The clinic, opening this fall, will focus on First Amendment protections and is funded by a nearly $1 million gift from the Stanton Foundation, a private organization established by longtime CBS president Frank Stanton.

“It is an honor to be selected to launch this exciting clinic,” Leslie said. “I'm thrilled to be joining such an energetic and innovative legal community, and am really looking forward to working with the students to promote and defend First Amendment rights. I think this clinic will be a great addition to the school and will benefit both the community and the students who want to immerse themselves in these topics.”

Leslie said his interest in the First Amendment predates his enrollment in law school. His passion grew when, first as a student journalist and then as a professional journalist, he ran into challenges with government employees using the law to try to hinder reporting. After graduating from law school, he said, he jumped at the chance to work for a nonprofit organization dedicated to assisting journalists.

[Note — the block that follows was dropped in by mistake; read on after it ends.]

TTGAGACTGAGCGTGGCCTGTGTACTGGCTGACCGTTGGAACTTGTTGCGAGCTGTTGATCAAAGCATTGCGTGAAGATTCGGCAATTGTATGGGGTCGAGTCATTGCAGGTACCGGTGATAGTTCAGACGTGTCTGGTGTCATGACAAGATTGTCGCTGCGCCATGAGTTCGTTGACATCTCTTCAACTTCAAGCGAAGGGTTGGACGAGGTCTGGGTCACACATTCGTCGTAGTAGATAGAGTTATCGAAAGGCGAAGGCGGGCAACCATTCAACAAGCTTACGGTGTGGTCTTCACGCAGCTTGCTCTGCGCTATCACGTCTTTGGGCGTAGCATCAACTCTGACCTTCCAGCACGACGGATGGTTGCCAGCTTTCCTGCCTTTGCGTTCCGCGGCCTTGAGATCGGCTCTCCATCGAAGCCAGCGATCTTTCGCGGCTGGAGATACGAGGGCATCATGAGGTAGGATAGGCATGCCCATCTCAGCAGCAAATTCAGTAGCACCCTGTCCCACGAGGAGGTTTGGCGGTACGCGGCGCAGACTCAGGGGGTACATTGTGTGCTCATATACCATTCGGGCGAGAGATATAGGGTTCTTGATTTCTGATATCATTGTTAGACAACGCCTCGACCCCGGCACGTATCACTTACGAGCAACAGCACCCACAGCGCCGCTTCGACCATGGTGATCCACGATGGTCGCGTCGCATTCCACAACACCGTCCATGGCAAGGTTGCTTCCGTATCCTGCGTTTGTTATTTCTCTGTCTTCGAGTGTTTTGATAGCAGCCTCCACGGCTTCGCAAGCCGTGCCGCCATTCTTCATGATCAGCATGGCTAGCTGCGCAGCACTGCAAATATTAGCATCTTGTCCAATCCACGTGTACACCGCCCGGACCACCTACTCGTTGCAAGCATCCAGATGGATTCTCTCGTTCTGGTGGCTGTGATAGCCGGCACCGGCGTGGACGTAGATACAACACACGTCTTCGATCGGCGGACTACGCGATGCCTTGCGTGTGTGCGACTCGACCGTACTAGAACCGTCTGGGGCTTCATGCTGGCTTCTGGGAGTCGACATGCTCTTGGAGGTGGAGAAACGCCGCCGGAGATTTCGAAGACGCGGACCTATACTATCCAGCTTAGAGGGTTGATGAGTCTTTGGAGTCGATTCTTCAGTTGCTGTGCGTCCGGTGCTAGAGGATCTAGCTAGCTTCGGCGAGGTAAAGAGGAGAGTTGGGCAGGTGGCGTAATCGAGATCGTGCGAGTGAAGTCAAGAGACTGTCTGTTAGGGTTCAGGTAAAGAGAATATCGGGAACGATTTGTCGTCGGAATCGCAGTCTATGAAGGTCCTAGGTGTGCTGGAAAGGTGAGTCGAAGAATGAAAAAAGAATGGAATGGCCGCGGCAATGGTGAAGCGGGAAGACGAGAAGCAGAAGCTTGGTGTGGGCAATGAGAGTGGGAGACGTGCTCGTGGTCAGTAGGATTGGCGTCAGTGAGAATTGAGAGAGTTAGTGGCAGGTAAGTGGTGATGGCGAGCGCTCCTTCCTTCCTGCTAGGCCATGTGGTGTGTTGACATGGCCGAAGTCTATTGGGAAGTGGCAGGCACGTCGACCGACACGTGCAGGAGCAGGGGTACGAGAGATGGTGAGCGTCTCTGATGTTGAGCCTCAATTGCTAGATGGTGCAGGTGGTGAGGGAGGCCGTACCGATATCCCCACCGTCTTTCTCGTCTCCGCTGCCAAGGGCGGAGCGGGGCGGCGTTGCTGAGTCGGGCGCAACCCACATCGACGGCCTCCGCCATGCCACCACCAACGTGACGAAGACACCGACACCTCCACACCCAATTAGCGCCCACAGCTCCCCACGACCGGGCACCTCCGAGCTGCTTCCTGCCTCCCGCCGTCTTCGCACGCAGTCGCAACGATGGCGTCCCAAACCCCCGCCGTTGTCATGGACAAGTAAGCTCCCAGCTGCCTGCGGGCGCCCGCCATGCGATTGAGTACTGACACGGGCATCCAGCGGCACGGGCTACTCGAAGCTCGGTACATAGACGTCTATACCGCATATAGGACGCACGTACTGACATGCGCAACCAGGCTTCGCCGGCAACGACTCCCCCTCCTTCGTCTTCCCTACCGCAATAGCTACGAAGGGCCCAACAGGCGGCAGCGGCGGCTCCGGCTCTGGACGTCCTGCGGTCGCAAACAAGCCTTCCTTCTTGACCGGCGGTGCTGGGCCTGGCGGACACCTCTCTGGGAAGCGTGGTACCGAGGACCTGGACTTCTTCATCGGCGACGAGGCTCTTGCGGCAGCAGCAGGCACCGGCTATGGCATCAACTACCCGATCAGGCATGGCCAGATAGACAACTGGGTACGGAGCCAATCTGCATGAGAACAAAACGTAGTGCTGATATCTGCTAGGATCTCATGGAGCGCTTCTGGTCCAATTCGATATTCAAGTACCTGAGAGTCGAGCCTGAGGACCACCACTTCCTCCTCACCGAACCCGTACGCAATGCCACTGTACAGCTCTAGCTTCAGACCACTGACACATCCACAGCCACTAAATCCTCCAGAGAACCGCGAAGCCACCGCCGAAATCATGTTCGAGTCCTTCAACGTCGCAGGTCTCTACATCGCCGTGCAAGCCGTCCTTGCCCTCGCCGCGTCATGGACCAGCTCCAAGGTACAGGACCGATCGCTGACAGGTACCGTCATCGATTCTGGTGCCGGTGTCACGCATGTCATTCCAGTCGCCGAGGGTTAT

He has been with the Washington, D.C.-based Reporters Committee for Freedom of the Press since 1994, serving as director since 2000. The 501(c)(3) nonprofit association is dedicated to assisting journalists. It was founded in 1970 by a group of reporters and lawyers when the nation’s media faced an unprecedented wave of government subpoenas from the Nixon administration, forcing journalists to reveal confidential sources.

A graduate of the Georgetown University Law Center, Leslie has worked for the campaign and transition team of former President Bill Clinton; has served as chairman of the D.C. Bar's Media Law Committee; was a member of the governing committee of the Communications Law Forum of the American Bar Association; and has been part of the ABA's Fair Trial and Free Press Task Force.